RESPONDENT: Administrator of General Services
LOCATION: United States General Services Administration Building
DOCKET NO.: 75-1605
DECIDED BY: Burger Court (1975-1981)
CITATION: 433 US 425 (1977)
ARGUED: Apr 20, 1977
DECIDED: Jun 28, 1977
GRANTED: Nov 29, 1976
Herbert J. Miller, Jr. - for appellant
Nathan Lewin - for appellant
Robert E. Herzstein - for appellees
Wade H. McCree, Jr. - for appellees
Facts of the case
Richard M. Nixon resigned as President of the United States on August 9, 1974, leaving in government custody approximately 42 million pages of documents, 880 reels of tape recordings of conversations, and other materials. Soon after, Nixon executed a depository agreement with the Administrator of General Services Administration providing for the storage of these materials near Nixon’s California home; this agreement also specified that certain of the materials would be destroyed at Nixon’s discretion.
Shortly after this agreement was publicized, the Presidential Recordings and Materials Preservation Act became law. The act directed the Administrator to take custody of Nixon’s presidential materials, assign government archivists to screen materials for items that were personal or private in nature, preserve materials with historical value, and make materials available for use in judicial proceedings. The act also directed the Administrator to promulgate regulations allowing eventual public access to the materials.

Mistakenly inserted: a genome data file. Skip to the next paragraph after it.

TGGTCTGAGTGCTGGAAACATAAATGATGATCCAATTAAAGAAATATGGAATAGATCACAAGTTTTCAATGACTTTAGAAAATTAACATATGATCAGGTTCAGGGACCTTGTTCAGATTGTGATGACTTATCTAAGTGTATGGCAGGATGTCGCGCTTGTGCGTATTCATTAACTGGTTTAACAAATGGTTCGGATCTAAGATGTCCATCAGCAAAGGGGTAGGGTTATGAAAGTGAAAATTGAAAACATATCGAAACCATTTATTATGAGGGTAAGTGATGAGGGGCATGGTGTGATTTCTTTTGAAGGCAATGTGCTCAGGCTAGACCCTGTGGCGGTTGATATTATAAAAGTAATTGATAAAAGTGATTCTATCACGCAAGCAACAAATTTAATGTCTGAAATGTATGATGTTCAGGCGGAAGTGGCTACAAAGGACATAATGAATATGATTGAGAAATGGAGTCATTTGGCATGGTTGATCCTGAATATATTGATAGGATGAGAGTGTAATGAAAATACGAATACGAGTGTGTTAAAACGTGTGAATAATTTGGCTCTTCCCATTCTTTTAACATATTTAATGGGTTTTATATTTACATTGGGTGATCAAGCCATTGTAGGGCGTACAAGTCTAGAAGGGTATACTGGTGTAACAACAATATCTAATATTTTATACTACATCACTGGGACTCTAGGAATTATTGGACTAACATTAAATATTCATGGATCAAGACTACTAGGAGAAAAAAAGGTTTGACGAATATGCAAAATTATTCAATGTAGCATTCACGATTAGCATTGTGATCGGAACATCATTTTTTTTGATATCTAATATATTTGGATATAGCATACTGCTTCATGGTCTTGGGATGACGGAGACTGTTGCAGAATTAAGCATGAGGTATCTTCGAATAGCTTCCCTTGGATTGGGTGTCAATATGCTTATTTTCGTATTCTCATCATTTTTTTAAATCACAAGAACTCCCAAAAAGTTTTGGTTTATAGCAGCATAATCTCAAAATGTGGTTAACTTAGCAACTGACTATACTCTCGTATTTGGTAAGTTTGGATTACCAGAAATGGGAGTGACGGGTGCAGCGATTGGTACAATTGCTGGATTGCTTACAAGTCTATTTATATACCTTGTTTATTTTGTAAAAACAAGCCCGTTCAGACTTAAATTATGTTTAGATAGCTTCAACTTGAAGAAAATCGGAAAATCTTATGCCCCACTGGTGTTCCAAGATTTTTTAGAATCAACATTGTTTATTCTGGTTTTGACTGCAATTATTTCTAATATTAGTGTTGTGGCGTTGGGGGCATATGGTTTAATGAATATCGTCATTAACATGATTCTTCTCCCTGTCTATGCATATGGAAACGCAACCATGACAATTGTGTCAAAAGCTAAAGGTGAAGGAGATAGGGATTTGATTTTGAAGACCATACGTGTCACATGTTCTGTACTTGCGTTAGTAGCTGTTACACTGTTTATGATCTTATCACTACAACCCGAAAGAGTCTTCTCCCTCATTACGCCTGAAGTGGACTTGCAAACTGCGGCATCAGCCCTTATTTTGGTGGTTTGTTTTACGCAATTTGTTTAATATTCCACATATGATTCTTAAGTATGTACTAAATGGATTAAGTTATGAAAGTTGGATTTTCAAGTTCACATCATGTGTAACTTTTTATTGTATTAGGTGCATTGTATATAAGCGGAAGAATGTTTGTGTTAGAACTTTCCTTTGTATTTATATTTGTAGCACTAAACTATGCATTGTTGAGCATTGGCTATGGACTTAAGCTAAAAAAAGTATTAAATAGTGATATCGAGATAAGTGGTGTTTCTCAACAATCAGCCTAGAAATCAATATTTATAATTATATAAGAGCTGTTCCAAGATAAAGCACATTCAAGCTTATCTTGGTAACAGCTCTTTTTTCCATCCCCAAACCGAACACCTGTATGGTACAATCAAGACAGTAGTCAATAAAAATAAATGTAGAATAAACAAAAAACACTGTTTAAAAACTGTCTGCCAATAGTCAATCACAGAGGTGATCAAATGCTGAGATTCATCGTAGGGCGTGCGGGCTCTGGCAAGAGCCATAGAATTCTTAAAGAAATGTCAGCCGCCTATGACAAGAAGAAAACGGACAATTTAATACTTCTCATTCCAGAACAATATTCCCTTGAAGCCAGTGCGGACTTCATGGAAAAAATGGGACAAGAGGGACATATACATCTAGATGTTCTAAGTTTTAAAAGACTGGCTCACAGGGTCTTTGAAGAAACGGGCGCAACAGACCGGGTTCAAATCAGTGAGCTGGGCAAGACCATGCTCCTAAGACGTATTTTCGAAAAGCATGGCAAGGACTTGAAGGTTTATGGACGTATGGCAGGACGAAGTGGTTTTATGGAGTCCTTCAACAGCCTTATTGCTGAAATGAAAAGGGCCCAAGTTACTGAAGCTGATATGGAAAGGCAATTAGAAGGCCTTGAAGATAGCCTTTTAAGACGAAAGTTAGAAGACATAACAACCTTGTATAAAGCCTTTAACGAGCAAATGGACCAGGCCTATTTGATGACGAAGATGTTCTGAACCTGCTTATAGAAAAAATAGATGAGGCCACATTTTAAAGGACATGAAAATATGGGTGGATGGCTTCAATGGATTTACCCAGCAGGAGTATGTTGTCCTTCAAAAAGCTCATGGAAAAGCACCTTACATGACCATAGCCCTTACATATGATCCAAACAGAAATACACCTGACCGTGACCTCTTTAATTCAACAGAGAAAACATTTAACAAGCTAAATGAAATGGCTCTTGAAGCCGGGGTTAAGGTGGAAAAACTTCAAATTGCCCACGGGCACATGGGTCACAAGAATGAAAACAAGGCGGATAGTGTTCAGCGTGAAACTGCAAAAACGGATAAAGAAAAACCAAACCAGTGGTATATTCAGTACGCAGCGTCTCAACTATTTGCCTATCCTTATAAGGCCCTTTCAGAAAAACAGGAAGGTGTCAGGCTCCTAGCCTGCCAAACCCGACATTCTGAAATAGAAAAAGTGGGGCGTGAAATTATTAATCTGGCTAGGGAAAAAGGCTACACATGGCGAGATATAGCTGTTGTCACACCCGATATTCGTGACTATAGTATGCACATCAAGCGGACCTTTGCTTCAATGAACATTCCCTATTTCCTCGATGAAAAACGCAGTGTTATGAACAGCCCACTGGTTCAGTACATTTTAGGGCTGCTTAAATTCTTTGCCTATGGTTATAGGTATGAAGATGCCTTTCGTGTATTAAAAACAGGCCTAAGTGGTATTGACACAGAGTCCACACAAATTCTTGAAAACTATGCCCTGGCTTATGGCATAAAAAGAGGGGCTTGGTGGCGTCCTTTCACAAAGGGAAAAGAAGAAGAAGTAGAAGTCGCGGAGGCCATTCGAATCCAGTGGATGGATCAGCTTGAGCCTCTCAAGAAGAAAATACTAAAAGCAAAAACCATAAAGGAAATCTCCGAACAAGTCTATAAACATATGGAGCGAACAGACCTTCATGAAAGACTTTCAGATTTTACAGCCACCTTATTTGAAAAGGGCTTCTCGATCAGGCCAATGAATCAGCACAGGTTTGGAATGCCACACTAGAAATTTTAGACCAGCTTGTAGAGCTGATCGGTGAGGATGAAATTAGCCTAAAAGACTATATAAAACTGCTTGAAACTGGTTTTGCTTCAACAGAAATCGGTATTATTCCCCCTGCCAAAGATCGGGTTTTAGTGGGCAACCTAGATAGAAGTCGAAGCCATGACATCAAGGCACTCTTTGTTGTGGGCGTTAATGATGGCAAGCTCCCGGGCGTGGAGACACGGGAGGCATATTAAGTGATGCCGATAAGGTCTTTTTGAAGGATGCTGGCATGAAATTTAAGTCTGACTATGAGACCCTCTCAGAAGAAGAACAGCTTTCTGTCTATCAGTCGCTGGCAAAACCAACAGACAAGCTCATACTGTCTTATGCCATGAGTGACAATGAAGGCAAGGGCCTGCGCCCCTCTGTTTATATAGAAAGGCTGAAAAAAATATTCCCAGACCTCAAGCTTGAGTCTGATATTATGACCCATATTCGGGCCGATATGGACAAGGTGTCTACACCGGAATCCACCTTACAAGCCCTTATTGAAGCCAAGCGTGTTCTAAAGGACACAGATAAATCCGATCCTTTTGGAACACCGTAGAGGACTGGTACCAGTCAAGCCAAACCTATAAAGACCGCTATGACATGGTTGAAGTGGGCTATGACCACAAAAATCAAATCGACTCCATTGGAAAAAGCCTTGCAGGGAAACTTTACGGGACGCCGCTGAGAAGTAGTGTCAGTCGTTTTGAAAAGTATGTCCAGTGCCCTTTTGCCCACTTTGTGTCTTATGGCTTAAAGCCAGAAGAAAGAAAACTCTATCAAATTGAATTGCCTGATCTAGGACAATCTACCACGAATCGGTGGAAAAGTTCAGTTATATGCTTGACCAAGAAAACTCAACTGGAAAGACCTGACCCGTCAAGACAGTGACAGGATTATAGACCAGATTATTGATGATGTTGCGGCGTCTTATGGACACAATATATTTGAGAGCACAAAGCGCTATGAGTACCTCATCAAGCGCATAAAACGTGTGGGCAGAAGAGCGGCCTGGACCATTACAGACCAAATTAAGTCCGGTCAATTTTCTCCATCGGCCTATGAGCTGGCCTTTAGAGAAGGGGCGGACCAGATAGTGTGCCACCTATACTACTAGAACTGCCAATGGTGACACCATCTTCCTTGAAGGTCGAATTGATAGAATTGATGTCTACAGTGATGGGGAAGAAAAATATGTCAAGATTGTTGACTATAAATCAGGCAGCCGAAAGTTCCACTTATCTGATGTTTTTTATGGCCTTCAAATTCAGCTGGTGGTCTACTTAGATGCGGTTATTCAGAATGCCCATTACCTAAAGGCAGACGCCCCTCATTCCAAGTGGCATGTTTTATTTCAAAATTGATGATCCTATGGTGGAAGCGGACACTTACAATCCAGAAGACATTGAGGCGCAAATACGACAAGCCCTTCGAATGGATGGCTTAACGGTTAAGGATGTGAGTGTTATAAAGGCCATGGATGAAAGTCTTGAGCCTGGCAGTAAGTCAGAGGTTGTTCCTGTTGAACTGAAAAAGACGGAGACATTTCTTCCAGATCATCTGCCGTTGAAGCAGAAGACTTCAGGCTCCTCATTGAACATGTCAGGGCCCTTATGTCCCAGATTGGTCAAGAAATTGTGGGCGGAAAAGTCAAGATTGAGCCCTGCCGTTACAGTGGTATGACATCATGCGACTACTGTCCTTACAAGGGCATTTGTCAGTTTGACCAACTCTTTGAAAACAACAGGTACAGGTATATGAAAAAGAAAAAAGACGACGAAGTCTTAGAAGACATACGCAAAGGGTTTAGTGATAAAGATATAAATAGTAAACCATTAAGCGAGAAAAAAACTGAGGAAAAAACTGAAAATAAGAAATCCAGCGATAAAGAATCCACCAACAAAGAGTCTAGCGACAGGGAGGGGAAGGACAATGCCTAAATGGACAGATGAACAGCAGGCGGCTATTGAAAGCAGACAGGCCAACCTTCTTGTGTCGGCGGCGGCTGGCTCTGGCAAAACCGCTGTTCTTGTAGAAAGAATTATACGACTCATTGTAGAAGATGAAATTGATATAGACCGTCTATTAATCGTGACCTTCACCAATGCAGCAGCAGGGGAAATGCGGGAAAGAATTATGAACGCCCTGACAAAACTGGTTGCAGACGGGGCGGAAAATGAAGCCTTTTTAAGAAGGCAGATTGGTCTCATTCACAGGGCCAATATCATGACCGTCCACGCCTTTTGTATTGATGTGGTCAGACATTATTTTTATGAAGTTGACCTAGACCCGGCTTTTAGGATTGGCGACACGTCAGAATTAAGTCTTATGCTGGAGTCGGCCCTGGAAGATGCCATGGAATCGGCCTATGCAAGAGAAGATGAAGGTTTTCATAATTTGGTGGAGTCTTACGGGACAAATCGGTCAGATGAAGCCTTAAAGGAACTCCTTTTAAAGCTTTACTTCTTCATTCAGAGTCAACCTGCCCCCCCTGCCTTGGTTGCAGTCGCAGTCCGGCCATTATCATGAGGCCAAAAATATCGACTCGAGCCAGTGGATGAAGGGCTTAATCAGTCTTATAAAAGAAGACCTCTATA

The day after President Ford signed the act into law, Nixon challenged its constitutionality in district court, claiming that it violated 1) the principle of separation of powers, 2) Nixon’s presidential privilege, 3) Nixon’s privacy interests, 4) Nixon’s First Amendment associational rights, and 5) the bill of attainder clause. He sought declaratory and injunctive relief against the enforcement of the act. The district court dismissed Nixon’s compliant, holding that his constitutional challenges were without merit.
1. Was the Presidential Recordings and Materials Preservation Act unconstitutional on its face as a violation of the separation of powers?
2. Was the act unconstitutional on its face as a violation of presidential privilege doctrines?
3. Was the act unconstitutional on its face as a violation of Nixon’s privacy interests?
4. Was the act unconstitutional on its face as a violation of Nixon’s First Amendment right to free association?
5. Was the act unconstitutional on its face as a violation of the Bill of Attainder Clause?
Media for Nixon v. Administrator of General ServicesAudio Transcription for Oral Argument - April 20, 1977 in Nixon v. Administrator of General Services
Audio Transcription for Opinion Announcement - June 28, 1977 in Nixon v. Administrator of General Services
Warren E. Burger:
The judgment and opinion of the Court in 75-1605, Nixon against the Administrator of General Services Administration will be announced by Mr. Justice Brennan.
William J. Brennan, Jr.: